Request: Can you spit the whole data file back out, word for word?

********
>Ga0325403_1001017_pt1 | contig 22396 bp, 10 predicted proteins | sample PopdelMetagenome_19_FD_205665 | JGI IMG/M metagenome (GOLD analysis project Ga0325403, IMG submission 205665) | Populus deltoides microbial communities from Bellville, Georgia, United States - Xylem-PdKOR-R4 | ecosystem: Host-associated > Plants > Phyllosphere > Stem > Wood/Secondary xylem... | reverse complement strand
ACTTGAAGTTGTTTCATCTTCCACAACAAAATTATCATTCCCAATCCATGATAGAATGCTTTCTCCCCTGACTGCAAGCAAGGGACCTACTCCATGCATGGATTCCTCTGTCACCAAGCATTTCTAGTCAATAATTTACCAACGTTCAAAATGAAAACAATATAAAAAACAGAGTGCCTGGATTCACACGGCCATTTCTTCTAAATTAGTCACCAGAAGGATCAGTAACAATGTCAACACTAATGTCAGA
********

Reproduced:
>Ga0325403_1001017_pt1 | contig 22396 bp, 10 predicted proteins | sample PopdelMetagenome_19_FD_205665 | JGI IMG/M metagenome (GOLD analysis project Ga0325403, IMG submission 205665) | Populus deltoides microbial communities from Bellville, Georgia, United States - Xylem-PdKOR-R4 | ecosystem: Host-associated > Plants > Phyllosphere > Stem > Wood/Secondary xylem... | reverse complement strand
ACTTGAAGTTGTTTCATCTTCCACAACAAAATTATCATTCCCAATCCATGATAGAATGCTTTCTCCCCTGACTGCAAGCAAGGGACCTACTCCATGCATGGATTCCTCTGTCACCAAGCATTTCTAGTCAATAATTTACCAACGTTCAAAATGAAAACAATATAAAAAACAGAGTGCCTGGATTCACACGGCCATTTCTTCTAAATTAGTCACCAGAAGGATCAGTAACAATGTCAACACTAATGTCAGA